Investor optimism was high in the first quarter of 2019. This was, no doubt, thanks to stellar gains on the S&P 500. There are still a couple days left in March, but the S&P 500 is up more than 13%. And investors continue to be bullish as we enter the second quarter of the year. But is that optimism warranted or are recent gains on the S&P 500 overblown and a correction later in 2019 imminent?
Is S&P 500 Heading for More Gains or a Colossal Correction?
After a horrendous fourth quarter, in which the S&P 500 tumbled 14%, the Nasdaq was down 18%, and the TSX slipped 11%, the markets rebounded. The fact that the markets turned was not a total surprise; the “January effect” typically results in a seasonal rally following a December decline.
What was surprising though was just how bullish the markets have been since the start of the year. In January, the S&P 500 increased 9%, the Nasdaq rose 12%, and the TSX soared 14%. To put that into perspective, since 1950, January gains average around 1%.
And yet, stocks continued higher in February and March. Again, the S&P 500 is up more than 13% year-to-date, the Nasdaq has advanced 18%, and the TSX has increased 14%. All three indexes have erased their December losses and are just a few points from wiping out their October losses.
Should investors buy the comeback with hopes that the second quarter will be just as frothy? Don’t bet on it. Some are questioning why the first quarter was as strong as it was. Gains certainly weren’t fuelled by strong fundamentals. First quarter earnings expectations are down with Wall Street predicting a 3.4% earnings loss for the S&P 500 while 73 S&P 500 companies have issued negative EPS guidance.1
Meanwhile, the bond market is signalling a recession. The curve on short-dated yield has risen above the longer-dated yields, which suggests the record long 10-year bull market run for the S&P 500 is coming to an end.
Yield curves invert because investors are more concerned about the near-term (2 years) outlook for the economy than the long-term (10 years). As a result, fearful investors turn their attention to safe, long-term Treasuries which pushes down long-term rates.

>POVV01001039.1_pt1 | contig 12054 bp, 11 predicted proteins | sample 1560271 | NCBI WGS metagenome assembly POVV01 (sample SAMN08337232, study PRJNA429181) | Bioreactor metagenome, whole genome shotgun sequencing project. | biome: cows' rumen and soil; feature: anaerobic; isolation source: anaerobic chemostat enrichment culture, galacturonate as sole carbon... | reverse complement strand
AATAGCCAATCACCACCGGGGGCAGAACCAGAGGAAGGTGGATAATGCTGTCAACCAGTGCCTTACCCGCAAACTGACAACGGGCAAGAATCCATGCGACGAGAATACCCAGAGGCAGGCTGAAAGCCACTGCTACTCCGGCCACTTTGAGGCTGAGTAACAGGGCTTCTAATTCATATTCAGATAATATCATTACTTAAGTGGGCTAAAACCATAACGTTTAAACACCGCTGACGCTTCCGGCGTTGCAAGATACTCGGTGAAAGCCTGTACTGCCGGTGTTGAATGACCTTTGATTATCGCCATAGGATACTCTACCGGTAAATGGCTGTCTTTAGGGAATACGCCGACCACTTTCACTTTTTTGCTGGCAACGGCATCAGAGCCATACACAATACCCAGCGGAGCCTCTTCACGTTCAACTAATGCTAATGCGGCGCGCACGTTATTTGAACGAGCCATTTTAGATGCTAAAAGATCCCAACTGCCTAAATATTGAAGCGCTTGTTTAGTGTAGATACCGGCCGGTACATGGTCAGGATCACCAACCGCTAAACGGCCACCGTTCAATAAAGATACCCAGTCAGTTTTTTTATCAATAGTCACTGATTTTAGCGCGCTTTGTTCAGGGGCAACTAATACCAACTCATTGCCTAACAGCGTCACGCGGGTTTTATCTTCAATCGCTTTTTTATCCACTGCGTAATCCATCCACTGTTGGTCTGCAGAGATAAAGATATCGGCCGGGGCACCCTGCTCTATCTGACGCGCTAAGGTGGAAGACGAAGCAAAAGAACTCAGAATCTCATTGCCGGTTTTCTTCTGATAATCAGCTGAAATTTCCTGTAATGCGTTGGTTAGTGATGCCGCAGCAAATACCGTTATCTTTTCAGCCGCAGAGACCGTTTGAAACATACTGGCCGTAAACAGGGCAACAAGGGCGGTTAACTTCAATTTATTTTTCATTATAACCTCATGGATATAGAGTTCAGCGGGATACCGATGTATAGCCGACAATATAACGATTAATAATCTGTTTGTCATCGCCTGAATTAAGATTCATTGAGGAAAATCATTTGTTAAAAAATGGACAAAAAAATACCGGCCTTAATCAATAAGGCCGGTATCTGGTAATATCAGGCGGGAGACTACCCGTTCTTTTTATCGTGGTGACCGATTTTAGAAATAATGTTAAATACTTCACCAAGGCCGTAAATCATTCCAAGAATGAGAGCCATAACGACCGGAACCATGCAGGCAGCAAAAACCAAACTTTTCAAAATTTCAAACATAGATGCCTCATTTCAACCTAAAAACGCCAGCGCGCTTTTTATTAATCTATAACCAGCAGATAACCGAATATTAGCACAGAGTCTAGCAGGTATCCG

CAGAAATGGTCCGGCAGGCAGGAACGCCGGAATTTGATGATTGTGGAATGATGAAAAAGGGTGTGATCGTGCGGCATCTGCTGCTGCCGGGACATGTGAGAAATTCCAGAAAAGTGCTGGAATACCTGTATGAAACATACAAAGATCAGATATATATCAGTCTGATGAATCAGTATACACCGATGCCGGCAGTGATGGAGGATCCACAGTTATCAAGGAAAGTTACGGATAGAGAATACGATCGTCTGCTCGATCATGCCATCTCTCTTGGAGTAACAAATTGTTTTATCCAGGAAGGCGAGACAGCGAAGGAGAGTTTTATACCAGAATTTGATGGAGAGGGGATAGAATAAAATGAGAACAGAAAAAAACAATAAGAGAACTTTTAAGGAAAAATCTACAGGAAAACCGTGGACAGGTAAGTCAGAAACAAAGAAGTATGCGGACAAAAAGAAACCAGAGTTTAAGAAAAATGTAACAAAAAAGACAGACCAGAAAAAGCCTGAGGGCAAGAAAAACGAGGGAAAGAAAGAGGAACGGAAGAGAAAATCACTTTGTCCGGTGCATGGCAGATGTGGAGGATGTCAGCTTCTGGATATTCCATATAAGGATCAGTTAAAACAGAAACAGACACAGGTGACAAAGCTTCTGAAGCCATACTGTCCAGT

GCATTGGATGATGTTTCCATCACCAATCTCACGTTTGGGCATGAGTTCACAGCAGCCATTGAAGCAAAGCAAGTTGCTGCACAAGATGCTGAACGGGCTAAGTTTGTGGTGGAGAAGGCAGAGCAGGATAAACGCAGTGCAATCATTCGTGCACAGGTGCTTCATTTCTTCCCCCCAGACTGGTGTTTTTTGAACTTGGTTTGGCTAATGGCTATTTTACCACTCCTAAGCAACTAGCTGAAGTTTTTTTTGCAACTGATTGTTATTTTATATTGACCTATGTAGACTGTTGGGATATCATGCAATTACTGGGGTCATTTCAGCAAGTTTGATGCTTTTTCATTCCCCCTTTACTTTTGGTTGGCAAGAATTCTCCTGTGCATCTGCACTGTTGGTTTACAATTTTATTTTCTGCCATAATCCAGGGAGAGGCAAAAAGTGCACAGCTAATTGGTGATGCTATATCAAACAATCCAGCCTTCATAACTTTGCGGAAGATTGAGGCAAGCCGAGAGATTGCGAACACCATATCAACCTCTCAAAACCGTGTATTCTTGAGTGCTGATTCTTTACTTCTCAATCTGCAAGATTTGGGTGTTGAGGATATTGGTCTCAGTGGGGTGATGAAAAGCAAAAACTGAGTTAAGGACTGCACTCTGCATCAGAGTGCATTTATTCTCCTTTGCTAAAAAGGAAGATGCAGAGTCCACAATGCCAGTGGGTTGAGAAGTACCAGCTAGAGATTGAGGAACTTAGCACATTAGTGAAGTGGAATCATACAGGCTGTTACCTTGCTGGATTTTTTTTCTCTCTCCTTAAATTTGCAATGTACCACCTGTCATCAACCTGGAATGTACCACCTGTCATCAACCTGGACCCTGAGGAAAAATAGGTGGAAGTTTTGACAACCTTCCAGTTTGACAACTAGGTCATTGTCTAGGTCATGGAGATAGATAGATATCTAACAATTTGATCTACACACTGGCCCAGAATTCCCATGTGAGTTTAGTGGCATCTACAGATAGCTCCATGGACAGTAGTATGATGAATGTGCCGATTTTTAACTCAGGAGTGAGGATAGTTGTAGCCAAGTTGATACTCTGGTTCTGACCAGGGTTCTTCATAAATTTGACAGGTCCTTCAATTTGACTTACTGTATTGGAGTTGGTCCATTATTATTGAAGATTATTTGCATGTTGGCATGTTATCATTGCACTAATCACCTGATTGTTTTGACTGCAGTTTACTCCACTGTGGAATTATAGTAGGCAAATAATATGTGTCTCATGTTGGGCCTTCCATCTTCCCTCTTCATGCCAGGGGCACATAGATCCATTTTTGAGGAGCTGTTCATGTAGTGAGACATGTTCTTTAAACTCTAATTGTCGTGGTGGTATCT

The inversion yield is one of the most accurate and closely watched indicators, when it comes to predicting a recession. In fact, the inversion yield has flashed a warning sign for every single recession since 1960.
Most recently, the inversion yield last flashed a warning signal in 2007, just before the financial crisis. What the inversion yield cannot predict however, is when a recession will hit. Or how bad a stock market correction will be.
The fears of a recession and stock market correction are real. Economists say the risk of a U.S. recession is at its highest level in more than six years.2 Meanwhile, almost half of all polled CEOs in the U.S. believe the U.S. could enter a recession by the end of 2019. And if not in 2019, then certainly in 2020.3
How far stocks could fall during a recession is always open for debate. But some analysts think the S&P 500 could tumble at least 40% from its top.
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- “Earnings Insight,” FactSet, March 1, 2019; https://www.factset.com/hubfs/Resources%20Section/Research%20Desk/Earnings%20Insight/EarningsInsight_030119.pdf.
- “U.S. Recession Risk Hits Six-Year High Amid Trade War Shutdown,” Bloomberg, January 11, 2019; https://www.bloomberg.com/news/articles/2019-01-11/u-s-recession-risk-hits-six-year-high-amid-trade-war-shutdown.
- Ciolli, J. “A jarring new survey shows CEOs think a recession could strike as soon as year-end 2019,” Business Insider, December 17, 2018; https://www.businessinsider.com/next-recession-ceo-survey-shows-economy-could-melt-down-by-year-end-2018-12.
Photo Credit: iStock.com/monsitj
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